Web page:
The human body can only get by three days without drinking water. Water is really a high priority with regards to emergency preparedness.
In most homes, nearly twenty-five gallons of water each day is used by each person. This isn’t only drinking water, but that used for cleaning cooking and flushing also. The majority of the systems that are used to provide water to these homes are driven by electricity. This includes those houses that make use of well water, because they often use electric pump systems. So, water storage is very important should the power grid stops working.
It’s wise to have a week’s worth of water saved for your family. With conscientious usage, two to three gallons per person will be adequate in very warm temperatures. Half of this water will be employed for drinking. The remainder is going to be used for hygiene and cooking. While you may not drink nearly this much water on a daily basis, keep in mind that other liquids will be minimal. You will also likely be living with no air conditioning or electric fans. You will need to replenish water shed via sweating as well as respiration.
If you are warned that there is an impending scarcity, you’ll be able to fill all storage containers in your house which are sufficiently strong to hold water without leaks: ice chests, buckets, bowls, bathtubs, sinks, and so forth. Separate your water into two groups: drinking and nondrinking uses.
It is wise to prepare for at least 7 days without water. This would mean that each member of your family will need twenty-one gallons of water in storage. To be safe, you may wish to double this amount. For 5 people, this would mean 105 gallons of water should be stored. Twice that amount would be over 200 gallons. Translated, this would mean you’d want two to four, 55-gallon drums.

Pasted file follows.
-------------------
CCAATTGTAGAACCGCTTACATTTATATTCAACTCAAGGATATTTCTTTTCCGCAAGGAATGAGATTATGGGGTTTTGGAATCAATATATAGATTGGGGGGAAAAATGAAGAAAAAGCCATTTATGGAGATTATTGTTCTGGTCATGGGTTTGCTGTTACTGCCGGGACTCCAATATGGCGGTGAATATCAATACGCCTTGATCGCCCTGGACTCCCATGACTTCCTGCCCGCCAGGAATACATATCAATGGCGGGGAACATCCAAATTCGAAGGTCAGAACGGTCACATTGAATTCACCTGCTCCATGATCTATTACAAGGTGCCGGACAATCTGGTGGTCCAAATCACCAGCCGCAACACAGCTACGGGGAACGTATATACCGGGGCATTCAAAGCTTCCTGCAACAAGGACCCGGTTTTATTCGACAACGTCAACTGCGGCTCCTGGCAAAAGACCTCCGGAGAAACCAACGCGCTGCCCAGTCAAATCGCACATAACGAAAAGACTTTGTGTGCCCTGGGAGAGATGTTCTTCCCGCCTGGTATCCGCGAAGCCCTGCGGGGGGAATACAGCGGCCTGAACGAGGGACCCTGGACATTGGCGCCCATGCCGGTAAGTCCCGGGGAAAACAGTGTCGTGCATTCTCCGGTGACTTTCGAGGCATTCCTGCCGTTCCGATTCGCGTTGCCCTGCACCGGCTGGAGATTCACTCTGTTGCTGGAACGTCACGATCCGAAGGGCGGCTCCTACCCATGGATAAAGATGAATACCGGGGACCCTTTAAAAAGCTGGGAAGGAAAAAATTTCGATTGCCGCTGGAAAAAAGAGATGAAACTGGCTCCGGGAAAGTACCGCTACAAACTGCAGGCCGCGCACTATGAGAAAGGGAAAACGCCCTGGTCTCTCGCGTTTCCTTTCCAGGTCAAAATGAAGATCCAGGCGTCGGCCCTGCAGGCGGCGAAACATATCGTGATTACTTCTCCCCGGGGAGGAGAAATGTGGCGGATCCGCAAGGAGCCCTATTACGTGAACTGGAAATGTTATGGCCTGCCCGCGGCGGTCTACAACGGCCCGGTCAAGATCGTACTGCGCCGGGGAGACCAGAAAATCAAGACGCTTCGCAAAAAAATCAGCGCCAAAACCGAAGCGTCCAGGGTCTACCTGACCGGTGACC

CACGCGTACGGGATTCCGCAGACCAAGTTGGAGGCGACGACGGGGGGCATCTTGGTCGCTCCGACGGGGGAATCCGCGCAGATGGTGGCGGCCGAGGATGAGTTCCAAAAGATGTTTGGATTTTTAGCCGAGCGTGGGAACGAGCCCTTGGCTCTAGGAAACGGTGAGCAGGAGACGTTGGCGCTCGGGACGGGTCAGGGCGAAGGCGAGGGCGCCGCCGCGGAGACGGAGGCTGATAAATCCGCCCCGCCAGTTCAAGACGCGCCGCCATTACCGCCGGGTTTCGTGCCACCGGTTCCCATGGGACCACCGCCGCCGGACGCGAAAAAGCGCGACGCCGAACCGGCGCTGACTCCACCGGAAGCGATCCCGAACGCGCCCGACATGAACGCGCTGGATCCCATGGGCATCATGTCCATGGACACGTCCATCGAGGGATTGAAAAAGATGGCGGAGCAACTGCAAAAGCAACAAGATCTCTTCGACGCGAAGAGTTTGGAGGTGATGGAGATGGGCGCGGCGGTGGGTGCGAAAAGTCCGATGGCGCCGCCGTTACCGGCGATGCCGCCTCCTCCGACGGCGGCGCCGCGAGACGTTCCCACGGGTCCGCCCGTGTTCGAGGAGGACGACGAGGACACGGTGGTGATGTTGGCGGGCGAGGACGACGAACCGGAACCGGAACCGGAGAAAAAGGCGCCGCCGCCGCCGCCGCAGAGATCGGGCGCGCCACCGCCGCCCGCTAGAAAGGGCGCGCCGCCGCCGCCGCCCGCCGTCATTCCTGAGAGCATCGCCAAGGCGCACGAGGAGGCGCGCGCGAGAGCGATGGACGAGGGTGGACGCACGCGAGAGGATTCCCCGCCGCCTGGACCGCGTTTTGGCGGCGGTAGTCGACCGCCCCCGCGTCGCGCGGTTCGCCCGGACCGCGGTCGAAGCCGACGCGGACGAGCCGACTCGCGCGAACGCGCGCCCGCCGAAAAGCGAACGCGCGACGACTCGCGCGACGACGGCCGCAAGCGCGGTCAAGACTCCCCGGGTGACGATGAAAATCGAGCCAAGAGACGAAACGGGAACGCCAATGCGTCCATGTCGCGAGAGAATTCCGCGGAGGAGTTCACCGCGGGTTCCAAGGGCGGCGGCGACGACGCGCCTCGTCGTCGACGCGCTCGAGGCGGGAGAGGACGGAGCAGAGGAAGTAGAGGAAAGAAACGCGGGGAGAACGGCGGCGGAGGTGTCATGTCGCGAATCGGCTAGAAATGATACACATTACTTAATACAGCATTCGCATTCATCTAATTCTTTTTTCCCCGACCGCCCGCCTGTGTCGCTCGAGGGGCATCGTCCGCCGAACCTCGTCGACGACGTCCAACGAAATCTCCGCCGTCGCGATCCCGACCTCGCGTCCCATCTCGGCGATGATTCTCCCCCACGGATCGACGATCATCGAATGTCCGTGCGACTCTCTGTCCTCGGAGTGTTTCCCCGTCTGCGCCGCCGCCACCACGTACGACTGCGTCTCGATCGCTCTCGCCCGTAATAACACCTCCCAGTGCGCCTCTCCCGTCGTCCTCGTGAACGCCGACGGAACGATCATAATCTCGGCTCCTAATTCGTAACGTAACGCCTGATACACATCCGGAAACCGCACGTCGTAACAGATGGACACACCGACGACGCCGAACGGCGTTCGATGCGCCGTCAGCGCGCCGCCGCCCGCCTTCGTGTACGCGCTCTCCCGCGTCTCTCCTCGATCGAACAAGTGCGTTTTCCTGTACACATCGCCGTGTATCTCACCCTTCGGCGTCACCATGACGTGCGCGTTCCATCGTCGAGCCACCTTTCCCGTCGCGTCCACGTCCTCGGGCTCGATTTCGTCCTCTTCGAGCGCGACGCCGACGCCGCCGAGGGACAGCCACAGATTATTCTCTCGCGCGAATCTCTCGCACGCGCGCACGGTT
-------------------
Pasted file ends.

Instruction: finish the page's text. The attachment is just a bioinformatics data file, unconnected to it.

A gallon of water weighs in at just a little less than 8.5 pounds. Take this into account when thinking about storage and transportation of water. Quantities of water would be better stored on a strengthened concrete floor as 55 gallons of water (not including the weight of the drum) would weigh almost 500 pounds. This is often too heavy for most various other flooring systems.
Should the unforeseen occur, get useable water from various other places on your property. Typical domestic hot water heaters may contain forty or even more gallons of drinkable water. Drinkable water can be retrieved from the tank on a commode. Ice cubes within the deep freeze are another source. Make sure you utilize the water in canned food items as every drop matters whenever water is scarce.
Water may be obtained coming from downspouts or inside a kid’s wading pool during a rain. You can place a clean sheet or bedspread out in the course of the rain or overnight on the your lawn to gather the dew. Wring it out over a storage container. Harvest non-drinking water from toilet bowls and waterbed mattresses.
Plan ahead to prepare for possible water shortages. Use your creative imagination to renew stored water whenever utilities are not functioning. Educate yourself and your family members to preserve the water you DO possess.